Snake Oil #5: The 'Wage Gap' Fallacy
And then there is Sen. Kamala Harris's (D-CA) equal pay hoax. Harris's plan would fine companies that cannot sufficiently prove to the government that they pay men and women the same for "the same kind of work."
But, as pointed out by Jennifer Braceras of the Independent Women's Forum, "The Equal Pay Act of 1963 already prohibits employers from paying men and women differently for the same jobs. And Title VII of the Civil Right Act of 1964 outlaws sex-based employment discrimination of any kind." Excluding factors other than sex, the pay differential is, in fact, minimal, around 2 percent, or basically statistical noise. In fact, women are beginning to overtake men in a number of cities.
Snake Oil #6: Reparation
Another issue popular among Democratic hopefuls is "reparations" for (long) past transgressions, supported in some form by almost all the Democratic hopefuls save for Howard Shultz. How would it be just to punish (via taxation) a vast number of people whose parents never even entered America until decades, or even a century or more, after slavery ended? What of those whose families never resided in places where there was slavery? How would we calculate how many African-Americans are descended from slaves and would qualify?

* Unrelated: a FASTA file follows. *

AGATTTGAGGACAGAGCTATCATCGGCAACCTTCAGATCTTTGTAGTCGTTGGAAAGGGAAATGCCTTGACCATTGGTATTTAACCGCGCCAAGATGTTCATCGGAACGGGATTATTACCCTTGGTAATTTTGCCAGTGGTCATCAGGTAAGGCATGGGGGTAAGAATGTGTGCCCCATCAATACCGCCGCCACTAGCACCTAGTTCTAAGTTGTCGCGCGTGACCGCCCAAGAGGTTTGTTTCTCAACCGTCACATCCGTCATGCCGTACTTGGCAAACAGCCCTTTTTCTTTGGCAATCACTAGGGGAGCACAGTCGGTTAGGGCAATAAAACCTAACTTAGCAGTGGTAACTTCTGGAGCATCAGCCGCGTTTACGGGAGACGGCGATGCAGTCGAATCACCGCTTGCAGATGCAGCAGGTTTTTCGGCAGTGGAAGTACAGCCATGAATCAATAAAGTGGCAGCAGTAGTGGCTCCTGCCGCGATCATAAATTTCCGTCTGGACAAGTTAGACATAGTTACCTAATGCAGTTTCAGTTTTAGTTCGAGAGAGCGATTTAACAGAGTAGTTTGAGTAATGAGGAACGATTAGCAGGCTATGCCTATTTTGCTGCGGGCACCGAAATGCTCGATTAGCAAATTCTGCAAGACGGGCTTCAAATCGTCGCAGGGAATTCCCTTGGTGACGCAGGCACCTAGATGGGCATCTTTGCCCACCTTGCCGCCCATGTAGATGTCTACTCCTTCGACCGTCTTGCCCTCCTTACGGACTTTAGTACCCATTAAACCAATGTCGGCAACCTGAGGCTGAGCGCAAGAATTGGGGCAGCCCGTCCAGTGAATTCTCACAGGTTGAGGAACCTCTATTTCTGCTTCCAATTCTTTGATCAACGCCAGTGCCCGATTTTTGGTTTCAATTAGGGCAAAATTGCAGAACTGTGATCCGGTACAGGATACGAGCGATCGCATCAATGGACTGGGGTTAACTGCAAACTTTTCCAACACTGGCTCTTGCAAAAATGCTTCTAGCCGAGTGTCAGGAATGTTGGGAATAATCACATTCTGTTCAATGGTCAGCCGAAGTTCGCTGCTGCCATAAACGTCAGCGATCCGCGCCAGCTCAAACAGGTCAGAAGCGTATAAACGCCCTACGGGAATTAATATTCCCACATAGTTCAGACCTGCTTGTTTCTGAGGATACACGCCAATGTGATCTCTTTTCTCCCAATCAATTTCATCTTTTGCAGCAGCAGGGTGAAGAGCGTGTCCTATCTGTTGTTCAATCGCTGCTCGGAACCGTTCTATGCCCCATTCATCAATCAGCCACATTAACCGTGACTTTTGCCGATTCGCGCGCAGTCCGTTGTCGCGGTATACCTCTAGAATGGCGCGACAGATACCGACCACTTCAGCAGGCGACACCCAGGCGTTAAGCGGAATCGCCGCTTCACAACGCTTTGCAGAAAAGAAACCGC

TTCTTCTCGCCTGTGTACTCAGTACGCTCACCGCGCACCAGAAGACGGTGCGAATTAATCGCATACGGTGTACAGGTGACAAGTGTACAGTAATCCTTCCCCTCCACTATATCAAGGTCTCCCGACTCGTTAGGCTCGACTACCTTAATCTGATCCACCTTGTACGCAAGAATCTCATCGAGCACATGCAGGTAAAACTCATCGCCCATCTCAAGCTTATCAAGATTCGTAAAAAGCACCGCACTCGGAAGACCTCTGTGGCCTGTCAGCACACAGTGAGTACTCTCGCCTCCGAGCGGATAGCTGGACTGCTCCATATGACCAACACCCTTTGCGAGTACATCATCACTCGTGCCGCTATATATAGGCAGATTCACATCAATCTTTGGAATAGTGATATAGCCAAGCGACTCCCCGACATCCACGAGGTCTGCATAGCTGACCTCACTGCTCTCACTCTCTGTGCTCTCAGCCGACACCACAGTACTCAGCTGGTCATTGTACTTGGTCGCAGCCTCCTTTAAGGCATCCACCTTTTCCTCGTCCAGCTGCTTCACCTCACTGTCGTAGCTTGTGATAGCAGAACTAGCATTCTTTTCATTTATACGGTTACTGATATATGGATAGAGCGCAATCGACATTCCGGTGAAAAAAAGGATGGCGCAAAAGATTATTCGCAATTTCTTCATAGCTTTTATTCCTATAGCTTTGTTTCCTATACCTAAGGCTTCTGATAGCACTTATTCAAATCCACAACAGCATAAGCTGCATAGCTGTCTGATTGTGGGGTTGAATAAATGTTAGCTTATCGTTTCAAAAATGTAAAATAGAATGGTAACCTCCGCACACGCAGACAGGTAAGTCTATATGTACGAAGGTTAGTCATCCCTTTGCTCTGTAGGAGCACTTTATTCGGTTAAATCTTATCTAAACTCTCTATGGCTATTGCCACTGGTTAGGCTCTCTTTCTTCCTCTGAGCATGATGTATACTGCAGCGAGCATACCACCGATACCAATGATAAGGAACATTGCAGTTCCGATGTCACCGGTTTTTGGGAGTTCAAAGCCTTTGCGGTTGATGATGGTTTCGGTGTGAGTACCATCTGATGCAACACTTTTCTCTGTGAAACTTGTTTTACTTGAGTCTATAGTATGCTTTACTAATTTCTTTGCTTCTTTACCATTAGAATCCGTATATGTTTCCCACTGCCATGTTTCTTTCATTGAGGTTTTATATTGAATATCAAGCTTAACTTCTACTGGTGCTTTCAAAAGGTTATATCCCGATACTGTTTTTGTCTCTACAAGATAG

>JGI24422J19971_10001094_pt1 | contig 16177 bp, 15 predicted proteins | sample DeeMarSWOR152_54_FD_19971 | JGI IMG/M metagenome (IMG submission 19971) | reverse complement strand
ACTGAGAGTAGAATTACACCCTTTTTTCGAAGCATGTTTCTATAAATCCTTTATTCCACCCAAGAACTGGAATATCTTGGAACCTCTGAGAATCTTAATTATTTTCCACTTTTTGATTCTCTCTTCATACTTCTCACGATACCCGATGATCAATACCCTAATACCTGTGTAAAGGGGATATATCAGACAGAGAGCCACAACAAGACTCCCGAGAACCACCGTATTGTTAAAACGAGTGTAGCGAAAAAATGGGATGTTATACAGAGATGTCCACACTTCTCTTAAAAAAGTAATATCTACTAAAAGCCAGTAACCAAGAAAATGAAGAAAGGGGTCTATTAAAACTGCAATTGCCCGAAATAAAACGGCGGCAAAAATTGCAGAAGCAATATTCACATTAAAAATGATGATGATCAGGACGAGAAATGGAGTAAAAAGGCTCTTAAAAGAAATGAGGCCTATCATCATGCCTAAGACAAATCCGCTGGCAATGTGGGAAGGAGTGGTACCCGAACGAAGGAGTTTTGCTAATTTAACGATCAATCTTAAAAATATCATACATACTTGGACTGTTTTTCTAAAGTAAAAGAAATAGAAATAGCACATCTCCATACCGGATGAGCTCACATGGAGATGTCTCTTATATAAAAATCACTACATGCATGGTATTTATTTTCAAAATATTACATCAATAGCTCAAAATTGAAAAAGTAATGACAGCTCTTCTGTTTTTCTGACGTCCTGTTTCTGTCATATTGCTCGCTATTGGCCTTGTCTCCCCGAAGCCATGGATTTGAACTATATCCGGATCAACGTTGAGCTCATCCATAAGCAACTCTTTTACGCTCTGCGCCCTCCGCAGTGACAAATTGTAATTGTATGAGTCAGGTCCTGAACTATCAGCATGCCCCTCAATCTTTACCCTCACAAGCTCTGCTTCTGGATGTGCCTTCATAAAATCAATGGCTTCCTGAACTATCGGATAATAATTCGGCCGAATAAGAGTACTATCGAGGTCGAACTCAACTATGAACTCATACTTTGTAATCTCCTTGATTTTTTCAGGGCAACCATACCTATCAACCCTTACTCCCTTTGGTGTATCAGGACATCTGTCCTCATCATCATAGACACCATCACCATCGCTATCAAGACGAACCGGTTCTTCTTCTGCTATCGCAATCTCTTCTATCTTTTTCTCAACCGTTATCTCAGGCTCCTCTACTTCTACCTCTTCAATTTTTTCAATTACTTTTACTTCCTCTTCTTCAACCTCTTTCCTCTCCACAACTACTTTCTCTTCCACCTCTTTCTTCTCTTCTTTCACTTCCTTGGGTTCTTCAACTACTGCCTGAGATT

Although the pernicious legacy of slavery exists, direct reparations—which would amount to a race-based government subsidy—would only worsen the country's current racial tensions, as pointed out by Lance Morrow in the Wall Street Journal.
An excellent form of reparation would be fixing broken school systems that perpetuate racial disparities. This could be done through voucher programs, charter schools, and increased teacher accountability. But, of course, the Democratic Party cannot abide reining in teachers unions, having corrupt public school systems compete with charter and private schools, or having union teachers held liable for results.
Snake Oil #7: Open-Borders and Amnesty
Finally, there is the subject of illegal immigration. Many of the 26 hopefuls often say that opposing it is "not who we are." Wrong. It is completely legitimate—actually, responsible and civic-minded—to demand that immigration be legal. We should be discussing how much legal immigration is good for America, and what preferences and restrictions should be attached. The presentation of widely differing opinions expressed with passion, but civility, is exactly "who we are."